Re-Tooling Demand

This Financial Times article (subscription req’d) pulls back the curtain on rain forest destruction in Brazil to let us see what – and who – it’s all for:

At the recent UN climate summit in Glasgow, more than 100 national leaders committed to halt deforestation by 2030, and 30 financial institutions, including Storebrand, promised to eliminate the harmful practice from their portfolios by 2025. However, the signatories, including Brazil, Russia and Indonesia, did not indicate how it would be implemented or tracked, and environmental campaigners remain sceptical.

ADM and Bunge are among the world’s largest traders moving Brazilian soyabeans around the world. The increase in production of the commodity, largely used for livestock feed, has been a leading cause of deforestation of the Amazon rainforest as well as the destruction of Cerrado savannah.

The scale of soyabean production on deforested land and differing standards about what qualifies as acceptable activity makes tackling its presence in supply chains challenging for companies.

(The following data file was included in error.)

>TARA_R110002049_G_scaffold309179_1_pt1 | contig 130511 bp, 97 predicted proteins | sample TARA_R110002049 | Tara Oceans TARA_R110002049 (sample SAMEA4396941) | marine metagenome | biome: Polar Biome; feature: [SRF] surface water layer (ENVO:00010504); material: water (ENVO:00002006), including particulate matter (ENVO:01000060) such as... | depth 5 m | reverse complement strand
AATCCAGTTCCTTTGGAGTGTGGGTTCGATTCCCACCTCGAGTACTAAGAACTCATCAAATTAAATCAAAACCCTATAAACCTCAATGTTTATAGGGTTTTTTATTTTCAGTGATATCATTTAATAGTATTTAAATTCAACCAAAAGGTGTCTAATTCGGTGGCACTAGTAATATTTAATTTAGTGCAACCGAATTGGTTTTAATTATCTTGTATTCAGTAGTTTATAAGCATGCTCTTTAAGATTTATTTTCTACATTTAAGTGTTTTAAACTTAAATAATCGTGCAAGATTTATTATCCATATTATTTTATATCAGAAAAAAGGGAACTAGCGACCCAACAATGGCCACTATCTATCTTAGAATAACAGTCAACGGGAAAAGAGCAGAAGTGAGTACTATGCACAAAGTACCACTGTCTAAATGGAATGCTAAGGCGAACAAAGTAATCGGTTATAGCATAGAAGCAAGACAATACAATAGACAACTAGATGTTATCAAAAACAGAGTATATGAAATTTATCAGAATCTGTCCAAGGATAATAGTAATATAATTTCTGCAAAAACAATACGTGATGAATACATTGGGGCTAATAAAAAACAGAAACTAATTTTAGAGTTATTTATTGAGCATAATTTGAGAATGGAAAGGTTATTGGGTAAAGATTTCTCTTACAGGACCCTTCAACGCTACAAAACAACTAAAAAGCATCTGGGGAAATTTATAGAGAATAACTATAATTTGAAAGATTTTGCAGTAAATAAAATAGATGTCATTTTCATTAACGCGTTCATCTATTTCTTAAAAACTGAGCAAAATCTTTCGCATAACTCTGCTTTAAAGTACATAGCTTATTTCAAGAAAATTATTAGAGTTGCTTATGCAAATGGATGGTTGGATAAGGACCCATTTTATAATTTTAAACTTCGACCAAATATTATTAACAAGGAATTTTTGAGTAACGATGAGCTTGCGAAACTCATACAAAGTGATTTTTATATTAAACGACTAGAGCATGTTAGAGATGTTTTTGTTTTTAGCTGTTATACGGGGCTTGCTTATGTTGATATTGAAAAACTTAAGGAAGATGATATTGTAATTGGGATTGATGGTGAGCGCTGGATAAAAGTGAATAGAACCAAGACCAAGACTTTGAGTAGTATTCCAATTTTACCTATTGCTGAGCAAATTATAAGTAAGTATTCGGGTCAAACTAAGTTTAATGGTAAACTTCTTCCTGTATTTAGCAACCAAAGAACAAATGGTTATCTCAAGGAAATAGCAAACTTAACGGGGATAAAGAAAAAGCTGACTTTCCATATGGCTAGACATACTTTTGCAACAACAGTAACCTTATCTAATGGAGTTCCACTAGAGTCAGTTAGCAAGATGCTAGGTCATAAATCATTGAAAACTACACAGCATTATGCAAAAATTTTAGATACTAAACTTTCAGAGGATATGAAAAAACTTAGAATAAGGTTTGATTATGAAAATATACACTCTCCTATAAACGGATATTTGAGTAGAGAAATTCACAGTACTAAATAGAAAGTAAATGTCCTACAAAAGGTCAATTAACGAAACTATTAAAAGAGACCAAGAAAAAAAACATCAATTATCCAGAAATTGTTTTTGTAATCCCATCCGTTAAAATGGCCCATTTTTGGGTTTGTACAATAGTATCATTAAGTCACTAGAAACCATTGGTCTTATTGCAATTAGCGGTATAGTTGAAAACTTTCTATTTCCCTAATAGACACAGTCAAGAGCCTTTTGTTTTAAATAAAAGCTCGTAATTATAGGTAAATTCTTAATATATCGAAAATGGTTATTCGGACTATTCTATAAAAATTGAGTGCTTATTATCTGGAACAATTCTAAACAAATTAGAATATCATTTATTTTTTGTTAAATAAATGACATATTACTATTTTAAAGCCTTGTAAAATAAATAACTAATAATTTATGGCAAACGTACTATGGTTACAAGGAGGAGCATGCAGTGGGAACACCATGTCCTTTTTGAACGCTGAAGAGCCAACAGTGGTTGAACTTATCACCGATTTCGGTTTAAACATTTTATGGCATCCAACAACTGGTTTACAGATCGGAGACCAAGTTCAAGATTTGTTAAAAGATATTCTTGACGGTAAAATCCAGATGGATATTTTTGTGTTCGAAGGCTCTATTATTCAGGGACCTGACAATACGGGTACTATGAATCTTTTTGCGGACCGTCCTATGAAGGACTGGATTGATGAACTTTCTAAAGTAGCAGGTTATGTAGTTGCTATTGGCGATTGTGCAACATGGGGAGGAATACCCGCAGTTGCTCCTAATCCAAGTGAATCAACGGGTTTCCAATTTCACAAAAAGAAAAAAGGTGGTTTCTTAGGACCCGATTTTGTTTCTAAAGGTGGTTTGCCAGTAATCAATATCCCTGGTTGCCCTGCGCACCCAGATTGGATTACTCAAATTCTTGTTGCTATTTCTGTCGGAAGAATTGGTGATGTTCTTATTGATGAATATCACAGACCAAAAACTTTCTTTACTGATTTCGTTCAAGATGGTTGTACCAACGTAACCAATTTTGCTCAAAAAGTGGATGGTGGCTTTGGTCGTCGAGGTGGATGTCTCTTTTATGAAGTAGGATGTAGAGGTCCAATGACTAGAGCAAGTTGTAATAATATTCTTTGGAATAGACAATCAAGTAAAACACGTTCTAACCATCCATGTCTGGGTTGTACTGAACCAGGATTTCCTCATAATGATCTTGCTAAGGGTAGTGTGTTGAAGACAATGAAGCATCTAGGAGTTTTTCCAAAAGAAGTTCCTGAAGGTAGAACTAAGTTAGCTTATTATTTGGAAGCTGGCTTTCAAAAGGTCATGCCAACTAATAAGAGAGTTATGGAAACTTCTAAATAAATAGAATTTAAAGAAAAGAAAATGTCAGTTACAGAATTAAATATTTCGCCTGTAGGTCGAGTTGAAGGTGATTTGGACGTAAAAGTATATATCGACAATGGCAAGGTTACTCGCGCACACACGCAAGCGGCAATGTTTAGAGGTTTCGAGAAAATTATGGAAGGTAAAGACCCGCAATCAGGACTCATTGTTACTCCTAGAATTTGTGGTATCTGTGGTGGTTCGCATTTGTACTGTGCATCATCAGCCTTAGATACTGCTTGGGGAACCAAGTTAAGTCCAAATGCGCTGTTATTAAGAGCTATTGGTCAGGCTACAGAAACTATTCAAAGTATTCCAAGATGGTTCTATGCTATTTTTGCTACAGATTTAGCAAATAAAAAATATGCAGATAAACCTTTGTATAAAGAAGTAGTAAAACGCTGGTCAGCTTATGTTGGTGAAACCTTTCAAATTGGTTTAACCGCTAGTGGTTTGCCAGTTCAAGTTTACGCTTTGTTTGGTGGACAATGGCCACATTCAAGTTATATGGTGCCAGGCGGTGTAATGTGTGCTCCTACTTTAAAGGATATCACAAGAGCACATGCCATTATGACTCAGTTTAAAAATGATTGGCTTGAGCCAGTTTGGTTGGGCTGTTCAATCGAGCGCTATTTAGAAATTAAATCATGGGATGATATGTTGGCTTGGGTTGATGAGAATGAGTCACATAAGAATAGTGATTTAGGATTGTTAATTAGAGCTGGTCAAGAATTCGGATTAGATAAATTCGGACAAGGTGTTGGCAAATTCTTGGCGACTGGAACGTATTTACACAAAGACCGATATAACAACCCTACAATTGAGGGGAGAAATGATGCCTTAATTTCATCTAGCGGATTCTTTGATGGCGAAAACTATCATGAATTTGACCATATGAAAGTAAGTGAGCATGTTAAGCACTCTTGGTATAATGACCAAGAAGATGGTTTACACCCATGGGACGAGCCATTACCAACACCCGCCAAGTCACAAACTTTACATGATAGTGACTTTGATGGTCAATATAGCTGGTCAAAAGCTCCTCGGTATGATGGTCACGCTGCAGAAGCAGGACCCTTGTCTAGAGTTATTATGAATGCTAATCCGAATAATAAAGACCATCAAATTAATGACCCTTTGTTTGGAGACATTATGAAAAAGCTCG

Both Bunge and ADM strengthened their deforestation policies last year in response to calls from shareholders. Storebrand, together with US fund manager Green Century, tabled a proposal at Bunge’s annual meeting asking it to tighten its policies, which was backed by 98 per cent of shareholders. Bunge has said it is committed to not having soyabeans from illegally deforested land.

As much as even the big fund managers and many governments get on board with divestment and ESG priorities in managing portfolios, this really points up the issue: the companies – and countries – who burn and mine for profit just aren’t going to give it up as long as it’s profitable. The whole ‘fiduciary responsibility to shareholders’ is baked into our ethos, as long as there is money to be made, dividends to be paid, stock to buy back, whatever.